Photo © A. Tietchens

Audio sources by Asmus Tietchens

CD Die Stadt

John Duncan’s composition with a title that loosely translates into something like “the desire for power” is based on the voice recordings of Asmus Tietchens reading from texts by E.M. Cioran. Originally intended as a collaboration, the tension and ownership of the sound work was something Tietchens felt was complete after a first go around when he had simply offered his voice and felt it was not sufficient enough to act as something he could artistically attribute to himself. Honorable as it is, the work has the edge of the New Blockaders on the opener “Freih zein hoern macht” that cannot be avoided in its machine gun, helicopter-style rapid percussion. It lifts, spins, and is propelled by processing offered by both gentlemen. At just under 20 minutes the piece is more than your average carburetor test, though you could find some of these sounds at your local mechanic for sure. With speculative predisposition Duncan careens his highly energized industrial machine through a warp of light/time/speed in a way that sounds as though he is vaporizing solids. I could imagine this gizmo being at the center of an installation ­ purring center stage, at the fine risk of seemingly maniacal it could be studied in the round, observed as a faction of fear. Fragments, static, lock grooves, basically the edges left behind, are revisited and toyed with in the foggy drone that is “Tauf sind mit andere nanen.” The vehicle is left rimless, and in its attempt to even rationalize a move of any kind its creator has come upon something futile and stops to breathe. A low-fi cracked hiss bares itself to the fluid mist and other meandering beings. Tietchens three minute, cut-up recitation of the Cioran text is repeated, stretched and bounced on “Das Ich macht.” The fore and background complement his smoothly spoken German voice. The voice has presence, respectful to its author and is manipulated subtly enough that you can appreciate what he is saying. The text is also imprinted in a clear overlay on the cover art, which depicts a spacey inner-lit futuristic bunker of sorts, image by Tietchens. If you need an English interpretation, one has been included in print, along with some additional liner notes from Duncan. The final half hour sounds like croaking toads when darkness falls, way off in the distance, and canvassed by a wall of front lobe focus and repetition. As it grows, the original source distorts as the volume increases a few levels, never really becoming full-scale noise, more like labor-intensive circular abrasion. The repetition is structured in a way that loses course a moment, adds deeper ridges and intensity until all the work gone into what is created seems like an auto erasure. Its own silences are hauntingly silencing, my breath slows, my lids close.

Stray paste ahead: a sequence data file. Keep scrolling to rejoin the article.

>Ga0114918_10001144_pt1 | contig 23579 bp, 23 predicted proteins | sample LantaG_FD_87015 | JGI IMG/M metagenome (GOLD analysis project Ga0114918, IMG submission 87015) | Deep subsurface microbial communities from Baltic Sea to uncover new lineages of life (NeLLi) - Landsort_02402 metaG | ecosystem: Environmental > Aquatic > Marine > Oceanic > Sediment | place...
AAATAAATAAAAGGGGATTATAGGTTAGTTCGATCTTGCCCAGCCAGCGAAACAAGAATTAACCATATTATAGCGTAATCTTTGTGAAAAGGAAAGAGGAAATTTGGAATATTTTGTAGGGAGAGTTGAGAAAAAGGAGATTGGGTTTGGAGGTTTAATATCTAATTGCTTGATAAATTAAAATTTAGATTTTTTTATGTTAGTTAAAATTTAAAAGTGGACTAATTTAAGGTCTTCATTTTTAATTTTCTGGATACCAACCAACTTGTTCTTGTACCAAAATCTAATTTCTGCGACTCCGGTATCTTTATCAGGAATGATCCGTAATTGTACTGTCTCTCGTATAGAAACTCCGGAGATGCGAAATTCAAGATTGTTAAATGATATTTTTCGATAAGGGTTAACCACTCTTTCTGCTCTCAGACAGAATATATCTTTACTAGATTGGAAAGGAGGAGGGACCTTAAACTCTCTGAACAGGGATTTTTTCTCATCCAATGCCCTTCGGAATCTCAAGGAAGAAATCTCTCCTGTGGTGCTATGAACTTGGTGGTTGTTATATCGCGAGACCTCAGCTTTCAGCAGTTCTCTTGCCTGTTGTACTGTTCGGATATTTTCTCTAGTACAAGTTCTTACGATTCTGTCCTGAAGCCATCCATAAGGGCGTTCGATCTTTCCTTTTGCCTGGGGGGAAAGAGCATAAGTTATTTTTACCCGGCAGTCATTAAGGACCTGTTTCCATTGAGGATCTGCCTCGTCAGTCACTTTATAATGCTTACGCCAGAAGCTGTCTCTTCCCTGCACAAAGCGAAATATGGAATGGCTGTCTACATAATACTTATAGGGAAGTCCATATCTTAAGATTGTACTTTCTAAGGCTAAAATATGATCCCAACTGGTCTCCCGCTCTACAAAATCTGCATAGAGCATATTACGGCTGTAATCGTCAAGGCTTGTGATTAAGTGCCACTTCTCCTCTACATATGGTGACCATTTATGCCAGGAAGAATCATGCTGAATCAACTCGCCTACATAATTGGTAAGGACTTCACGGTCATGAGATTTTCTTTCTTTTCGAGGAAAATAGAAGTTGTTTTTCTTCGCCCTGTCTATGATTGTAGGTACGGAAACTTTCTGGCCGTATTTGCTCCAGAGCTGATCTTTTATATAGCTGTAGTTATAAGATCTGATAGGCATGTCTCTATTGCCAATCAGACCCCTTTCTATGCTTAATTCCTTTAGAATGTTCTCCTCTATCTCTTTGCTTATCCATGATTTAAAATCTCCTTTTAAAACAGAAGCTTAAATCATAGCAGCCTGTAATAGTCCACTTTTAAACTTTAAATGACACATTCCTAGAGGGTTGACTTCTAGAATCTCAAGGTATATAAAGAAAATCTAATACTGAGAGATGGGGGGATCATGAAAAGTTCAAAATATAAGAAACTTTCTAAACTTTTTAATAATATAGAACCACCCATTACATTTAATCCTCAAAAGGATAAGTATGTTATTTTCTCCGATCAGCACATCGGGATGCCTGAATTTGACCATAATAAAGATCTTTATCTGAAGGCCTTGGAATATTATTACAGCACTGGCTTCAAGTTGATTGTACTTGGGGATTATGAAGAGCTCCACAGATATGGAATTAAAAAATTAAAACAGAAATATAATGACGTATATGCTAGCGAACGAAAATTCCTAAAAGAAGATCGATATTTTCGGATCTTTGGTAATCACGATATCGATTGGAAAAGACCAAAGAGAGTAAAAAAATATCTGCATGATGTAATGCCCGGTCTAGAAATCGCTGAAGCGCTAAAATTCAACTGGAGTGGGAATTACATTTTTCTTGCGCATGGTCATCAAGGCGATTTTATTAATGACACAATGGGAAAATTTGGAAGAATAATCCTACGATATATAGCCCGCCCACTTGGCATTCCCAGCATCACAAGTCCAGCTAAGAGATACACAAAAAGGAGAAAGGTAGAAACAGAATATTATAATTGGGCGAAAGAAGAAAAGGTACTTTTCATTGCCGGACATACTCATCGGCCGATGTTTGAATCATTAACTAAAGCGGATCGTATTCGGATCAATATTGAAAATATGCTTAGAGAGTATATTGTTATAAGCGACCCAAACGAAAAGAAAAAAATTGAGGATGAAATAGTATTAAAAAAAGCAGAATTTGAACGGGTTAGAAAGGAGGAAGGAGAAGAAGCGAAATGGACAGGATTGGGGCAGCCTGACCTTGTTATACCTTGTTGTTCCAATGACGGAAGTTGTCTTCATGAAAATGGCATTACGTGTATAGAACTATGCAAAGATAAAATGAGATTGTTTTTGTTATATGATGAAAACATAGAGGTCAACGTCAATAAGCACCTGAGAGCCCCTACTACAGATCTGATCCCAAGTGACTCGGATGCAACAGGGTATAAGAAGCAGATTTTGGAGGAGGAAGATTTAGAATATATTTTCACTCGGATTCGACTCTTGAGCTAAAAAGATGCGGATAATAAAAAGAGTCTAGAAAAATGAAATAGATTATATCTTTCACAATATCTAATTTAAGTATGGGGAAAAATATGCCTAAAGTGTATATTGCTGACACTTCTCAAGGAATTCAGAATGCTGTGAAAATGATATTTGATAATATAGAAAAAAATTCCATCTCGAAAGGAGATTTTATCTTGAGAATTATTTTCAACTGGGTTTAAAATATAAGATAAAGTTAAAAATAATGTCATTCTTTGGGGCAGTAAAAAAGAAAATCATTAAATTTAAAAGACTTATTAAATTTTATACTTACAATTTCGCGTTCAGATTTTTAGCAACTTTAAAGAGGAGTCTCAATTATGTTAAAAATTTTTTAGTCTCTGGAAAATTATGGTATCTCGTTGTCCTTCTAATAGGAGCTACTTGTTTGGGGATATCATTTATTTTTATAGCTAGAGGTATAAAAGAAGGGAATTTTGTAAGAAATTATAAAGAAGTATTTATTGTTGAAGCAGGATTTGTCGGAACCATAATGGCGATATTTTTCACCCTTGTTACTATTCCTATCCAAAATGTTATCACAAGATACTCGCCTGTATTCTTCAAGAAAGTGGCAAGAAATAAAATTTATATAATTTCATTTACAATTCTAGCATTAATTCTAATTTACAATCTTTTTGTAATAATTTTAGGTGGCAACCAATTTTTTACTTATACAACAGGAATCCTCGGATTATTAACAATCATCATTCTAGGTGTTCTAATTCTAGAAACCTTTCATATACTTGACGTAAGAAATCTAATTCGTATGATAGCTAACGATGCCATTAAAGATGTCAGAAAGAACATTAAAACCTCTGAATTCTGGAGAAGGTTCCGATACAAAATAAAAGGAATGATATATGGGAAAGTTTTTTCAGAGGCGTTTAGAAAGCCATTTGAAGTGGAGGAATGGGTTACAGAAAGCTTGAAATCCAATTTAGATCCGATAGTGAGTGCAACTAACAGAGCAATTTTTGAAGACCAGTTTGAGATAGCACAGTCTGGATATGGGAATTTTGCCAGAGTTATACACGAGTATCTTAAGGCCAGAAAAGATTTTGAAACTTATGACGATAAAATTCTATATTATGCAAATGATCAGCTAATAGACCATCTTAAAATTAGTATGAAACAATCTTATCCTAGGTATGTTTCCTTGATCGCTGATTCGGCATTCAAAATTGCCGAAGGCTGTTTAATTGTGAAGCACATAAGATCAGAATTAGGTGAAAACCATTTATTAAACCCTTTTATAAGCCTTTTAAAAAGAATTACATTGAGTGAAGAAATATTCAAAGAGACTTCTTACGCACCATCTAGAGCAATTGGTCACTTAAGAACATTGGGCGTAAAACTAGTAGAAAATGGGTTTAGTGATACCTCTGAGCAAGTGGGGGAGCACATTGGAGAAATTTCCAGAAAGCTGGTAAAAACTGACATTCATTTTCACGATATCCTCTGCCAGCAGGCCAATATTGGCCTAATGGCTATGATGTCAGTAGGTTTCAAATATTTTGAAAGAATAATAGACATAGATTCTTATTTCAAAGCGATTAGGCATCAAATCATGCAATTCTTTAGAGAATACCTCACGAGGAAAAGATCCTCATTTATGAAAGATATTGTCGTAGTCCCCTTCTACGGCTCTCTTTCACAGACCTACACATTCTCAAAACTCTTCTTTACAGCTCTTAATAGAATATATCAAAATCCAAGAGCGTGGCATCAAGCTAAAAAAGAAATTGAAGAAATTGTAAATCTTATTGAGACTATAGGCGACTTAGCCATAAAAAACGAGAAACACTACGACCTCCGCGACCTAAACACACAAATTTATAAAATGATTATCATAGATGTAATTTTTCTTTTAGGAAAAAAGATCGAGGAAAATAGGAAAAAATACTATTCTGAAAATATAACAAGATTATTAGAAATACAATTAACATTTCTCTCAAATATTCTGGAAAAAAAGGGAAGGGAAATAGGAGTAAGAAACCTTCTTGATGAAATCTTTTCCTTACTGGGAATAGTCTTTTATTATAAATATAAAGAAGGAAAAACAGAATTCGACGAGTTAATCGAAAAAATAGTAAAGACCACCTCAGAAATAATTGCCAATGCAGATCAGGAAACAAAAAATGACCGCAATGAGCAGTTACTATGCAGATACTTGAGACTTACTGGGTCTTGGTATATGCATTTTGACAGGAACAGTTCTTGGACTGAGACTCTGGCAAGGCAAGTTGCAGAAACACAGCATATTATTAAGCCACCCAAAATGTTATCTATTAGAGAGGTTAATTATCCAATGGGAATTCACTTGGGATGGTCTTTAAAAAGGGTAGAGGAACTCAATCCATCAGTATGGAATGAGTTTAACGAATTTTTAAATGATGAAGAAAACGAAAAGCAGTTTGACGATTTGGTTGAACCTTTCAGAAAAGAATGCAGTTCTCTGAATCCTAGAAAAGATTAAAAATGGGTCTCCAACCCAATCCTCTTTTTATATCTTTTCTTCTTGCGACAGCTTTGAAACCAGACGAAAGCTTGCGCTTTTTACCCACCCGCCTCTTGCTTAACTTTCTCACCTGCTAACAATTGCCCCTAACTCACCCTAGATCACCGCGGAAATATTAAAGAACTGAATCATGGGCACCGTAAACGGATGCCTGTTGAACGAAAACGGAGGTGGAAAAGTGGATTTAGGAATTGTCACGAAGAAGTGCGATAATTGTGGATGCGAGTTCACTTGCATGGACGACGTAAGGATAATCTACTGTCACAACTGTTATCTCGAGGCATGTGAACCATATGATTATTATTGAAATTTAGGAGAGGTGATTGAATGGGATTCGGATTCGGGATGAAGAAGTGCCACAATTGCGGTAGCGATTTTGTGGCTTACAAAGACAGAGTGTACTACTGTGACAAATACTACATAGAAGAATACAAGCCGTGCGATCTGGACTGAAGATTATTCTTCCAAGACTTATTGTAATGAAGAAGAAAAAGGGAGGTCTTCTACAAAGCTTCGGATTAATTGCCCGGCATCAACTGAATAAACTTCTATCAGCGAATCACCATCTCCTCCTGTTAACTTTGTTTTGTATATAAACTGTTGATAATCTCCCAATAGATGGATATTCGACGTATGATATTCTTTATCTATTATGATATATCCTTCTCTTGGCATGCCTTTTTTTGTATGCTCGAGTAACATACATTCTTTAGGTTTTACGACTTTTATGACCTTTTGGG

TJ Norris, Igloo